by Micah Hauger
When I told my friends I would be switching schools, they were stunned. Last year, I chose to transfer from a “high-performing,” well-resourced suburban high school to attend an urban public school in Philadelphia for my junior year. I didn’t get kicked out, and I didn’t fail out. I actually made this choice because I believed it would better prepare me for life.
Like a lot of other families, my parents moved to a “great” school district when I began kindergarten. I flourished in school—I was reading novels at a young age, taking advanced math in middle school and had an active social life. My teachers loved me and my parents were proud.
At the same time, I was witnessing the work my father was doing. He had started an after-school club at the auto shop at West Philadelphia High School, which grew into EVX, the award-winning electric car program, and then a pilot program at the Navy Yard called the Sustainability Workshop. At the core of the work he was doing was the belief that real-world, project-based education could help engage students who were not responding to traditional classroom learning.
So when I entered middle school and found out that a project-based program was being offered, I eagerly applied. I was accepted, and it was an amazing year. Instead of having a test on the different layers of the earth, we actually re-created them with large draping papers and designs in the hallway. I applied for the seventh-grade and eighth-grade programs each successive year, and loved them.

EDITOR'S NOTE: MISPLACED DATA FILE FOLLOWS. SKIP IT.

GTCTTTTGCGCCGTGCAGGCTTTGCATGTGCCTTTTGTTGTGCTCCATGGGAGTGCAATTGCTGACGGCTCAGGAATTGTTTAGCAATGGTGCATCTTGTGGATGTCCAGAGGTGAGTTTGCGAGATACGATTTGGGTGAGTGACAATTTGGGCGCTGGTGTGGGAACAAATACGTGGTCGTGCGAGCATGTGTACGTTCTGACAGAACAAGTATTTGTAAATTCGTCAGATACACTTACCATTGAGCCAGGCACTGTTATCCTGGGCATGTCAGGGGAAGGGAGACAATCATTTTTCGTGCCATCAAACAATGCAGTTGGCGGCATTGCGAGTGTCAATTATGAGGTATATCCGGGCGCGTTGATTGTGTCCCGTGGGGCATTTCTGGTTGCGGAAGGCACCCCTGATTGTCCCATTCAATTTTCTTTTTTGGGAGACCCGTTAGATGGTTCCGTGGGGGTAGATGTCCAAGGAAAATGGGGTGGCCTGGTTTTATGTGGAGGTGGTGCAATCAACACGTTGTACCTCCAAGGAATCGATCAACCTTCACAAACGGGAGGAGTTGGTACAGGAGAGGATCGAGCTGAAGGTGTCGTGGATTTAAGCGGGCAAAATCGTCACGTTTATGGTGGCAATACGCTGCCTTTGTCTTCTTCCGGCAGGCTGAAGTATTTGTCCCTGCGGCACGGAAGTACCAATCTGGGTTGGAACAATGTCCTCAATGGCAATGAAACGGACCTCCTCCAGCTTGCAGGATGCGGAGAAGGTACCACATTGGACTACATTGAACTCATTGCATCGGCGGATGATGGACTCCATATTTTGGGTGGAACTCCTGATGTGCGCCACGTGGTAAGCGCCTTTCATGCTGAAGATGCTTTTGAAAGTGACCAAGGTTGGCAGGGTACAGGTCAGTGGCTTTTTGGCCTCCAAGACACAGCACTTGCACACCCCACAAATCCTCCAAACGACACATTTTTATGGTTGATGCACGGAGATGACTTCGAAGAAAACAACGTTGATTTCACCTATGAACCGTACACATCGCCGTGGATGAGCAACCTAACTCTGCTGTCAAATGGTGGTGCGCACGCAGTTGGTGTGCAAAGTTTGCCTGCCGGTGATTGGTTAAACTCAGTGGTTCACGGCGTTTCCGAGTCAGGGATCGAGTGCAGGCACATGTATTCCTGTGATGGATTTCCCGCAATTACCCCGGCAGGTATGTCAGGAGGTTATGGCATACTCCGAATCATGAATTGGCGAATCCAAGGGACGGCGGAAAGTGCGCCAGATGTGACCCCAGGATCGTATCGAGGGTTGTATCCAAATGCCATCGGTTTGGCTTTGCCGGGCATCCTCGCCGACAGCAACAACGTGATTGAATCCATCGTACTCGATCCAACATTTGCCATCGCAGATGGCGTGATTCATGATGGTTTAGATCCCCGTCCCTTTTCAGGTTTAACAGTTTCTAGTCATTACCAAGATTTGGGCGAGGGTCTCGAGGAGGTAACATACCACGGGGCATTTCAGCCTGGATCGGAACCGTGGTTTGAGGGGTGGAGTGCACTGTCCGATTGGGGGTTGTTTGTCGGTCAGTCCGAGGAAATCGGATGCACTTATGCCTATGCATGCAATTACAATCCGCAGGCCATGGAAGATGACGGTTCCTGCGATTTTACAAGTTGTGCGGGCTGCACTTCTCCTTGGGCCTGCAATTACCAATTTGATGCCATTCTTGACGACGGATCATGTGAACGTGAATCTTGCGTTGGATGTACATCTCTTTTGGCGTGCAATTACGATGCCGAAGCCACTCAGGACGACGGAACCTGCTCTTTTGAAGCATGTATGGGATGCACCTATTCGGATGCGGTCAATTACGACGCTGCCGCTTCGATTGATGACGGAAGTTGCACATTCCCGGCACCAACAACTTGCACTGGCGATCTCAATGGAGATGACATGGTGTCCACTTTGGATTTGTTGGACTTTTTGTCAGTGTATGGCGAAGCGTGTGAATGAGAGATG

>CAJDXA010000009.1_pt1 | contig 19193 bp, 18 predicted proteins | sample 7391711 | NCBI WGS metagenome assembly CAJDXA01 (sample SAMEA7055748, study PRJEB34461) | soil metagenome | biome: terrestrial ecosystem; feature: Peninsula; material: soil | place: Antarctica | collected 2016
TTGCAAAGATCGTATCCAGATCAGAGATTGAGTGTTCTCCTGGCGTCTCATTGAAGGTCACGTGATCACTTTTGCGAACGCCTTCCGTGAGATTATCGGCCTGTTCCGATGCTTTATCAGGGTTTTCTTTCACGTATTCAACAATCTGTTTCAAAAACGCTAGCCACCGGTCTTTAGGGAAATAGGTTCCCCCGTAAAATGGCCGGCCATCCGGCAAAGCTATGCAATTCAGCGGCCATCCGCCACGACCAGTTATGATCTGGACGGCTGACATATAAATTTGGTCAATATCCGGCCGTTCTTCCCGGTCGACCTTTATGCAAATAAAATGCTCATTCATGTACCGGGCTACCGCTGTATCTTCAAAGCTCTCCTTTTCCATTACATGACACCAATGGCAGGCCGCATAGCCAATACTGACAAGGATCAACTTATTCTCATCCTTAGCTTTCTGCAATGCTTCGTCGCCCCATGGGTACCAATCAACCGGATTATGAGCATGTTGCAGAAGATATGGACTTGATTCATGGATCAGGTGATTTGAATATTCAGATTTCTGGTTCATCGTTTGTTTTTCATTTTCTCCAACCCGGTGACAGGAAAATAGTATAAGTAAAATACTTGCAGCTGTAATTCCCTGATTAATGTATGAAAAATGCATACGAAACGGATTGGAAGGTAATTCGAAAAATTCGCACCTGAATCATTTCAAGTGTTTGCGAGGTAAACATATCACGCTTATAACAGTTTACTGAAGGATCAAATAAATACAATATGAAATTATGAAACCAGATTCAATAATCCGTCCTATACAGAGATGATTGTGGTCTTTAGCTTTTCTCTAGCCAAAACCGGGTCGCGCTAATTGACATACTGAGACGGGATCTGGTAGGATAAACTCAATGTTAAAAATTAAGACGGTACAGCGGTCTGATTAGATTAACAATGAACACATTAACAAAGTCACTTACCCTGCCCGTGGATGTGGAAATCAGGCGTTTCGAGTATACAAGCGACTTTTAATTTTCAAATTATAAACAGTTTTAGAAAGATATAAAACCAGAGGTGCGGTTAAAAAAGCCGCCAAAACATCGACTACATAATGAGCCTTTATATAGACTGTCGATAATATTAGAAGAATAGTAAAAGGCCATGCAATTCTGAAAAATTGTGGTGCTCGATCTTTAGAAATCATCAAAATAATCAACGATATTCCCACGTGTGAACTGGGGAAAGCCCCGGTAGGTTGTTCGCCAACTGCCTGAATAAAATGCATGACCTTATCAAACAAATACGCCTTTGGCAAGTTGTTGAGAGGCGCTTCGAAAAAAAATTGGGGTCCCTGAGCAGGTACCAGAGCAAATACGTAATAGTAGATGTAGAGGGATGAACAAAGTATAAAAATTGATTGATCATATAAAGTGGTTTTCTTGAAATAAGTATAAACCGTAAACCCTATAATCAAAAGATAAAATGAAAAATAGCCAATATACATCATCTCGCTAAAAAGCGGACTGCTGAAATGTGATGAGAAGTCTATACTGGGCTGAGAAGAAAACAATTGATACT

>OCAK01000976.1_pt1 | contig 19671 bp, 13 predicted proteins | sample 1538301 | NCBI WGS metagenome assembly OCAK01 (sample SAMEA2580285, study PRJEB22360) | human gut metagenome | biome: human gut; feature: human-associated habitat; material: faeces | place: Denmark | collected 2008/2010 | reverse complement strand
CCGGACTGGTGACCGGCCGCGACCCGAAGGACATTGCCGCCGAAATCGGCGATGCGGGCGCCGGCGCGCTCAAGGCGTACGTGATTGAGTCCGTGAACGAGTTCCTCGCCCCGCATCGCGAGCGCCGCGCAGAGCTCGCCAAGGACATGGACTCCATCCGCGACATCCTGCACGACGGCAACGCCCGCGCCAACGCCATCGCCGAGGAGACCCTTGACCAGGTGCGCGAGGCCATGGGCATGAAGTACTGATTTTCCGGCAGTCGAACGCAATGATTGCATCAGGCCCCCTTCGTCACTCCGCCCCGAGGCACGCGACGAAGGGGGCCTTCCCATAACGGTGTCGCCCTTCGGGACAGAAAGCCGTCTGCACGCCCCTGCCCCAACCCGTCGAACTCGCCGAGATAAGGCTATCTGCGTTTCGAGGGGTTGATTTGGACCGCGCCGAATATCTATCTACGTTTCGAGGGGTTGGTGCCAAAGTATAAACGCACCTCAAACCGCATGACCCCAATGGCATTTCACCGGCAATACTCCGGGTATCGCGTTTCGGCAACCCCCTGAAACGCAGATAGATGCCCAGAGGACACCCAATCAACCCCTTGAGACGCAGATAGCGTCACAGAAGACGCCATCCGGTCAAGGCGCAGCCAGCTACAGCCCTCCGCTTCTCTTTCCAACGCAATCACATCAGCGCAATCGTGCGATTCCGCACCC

As a rising ninth-grader, I attended Lower Merion High School, along with all of my friends, most of whom I have known since I was young. My experience of LM was that it was often just a grind to memorize mostly useless information to pass the next grade-orientated test. I got good grades in freshman year but I did not enjoy learning, and by 10th grade I was no longer a straight-A student.
For my junior year, I decided to transfer to the Workshop School, a project-based school in Philadelphia. This was a huge switch for me. In addition to having the distinction of commuting from the suburbs to an urban high school, there were two other factors that set me apart. One, my father is the principal at the school, and two, I was one of the two or three white kids attending a school where the student body is almost 100 percent black.
Of those two factors, being the son of the principal is the bigger challenge. People are sometimes not sure if they can tell me things, worried I could report them to my dad. It makes me feel like I can view certain situations, but not actually participate in them.
I’m happy to say that being the white kid isn’t that bad. In general, compared to Lower Merion, students at the Workshop School are friendlier, the mood is lighter, and everyone laughs a lot more. It feels easier to be yourself.
The complete cultural flip and being—for the first time in my life—the minority taught me a lot about collaboration and communication. I found myself intellectually engaged and enjoying this new community. Working on projects with people who are different from me is something you can’t learn in a traditional suburban classroom.
I still talk to my friends from my previous school. Last year was horrible for them, up all night studying for something forgotten just weeks later, addicted to caffeine with major sleeping problems and much more. Overall, they tell me that school sucks and they hate it. I’m happy to say that is not how I feel. I am now able to say that school is fun, and I never thought I would be able to say that again.
Micah Hauger is a senior at the Workshop School, where he started his own Thai rolled ice cream business, Philly Rollers. He will attend MissionU this fall.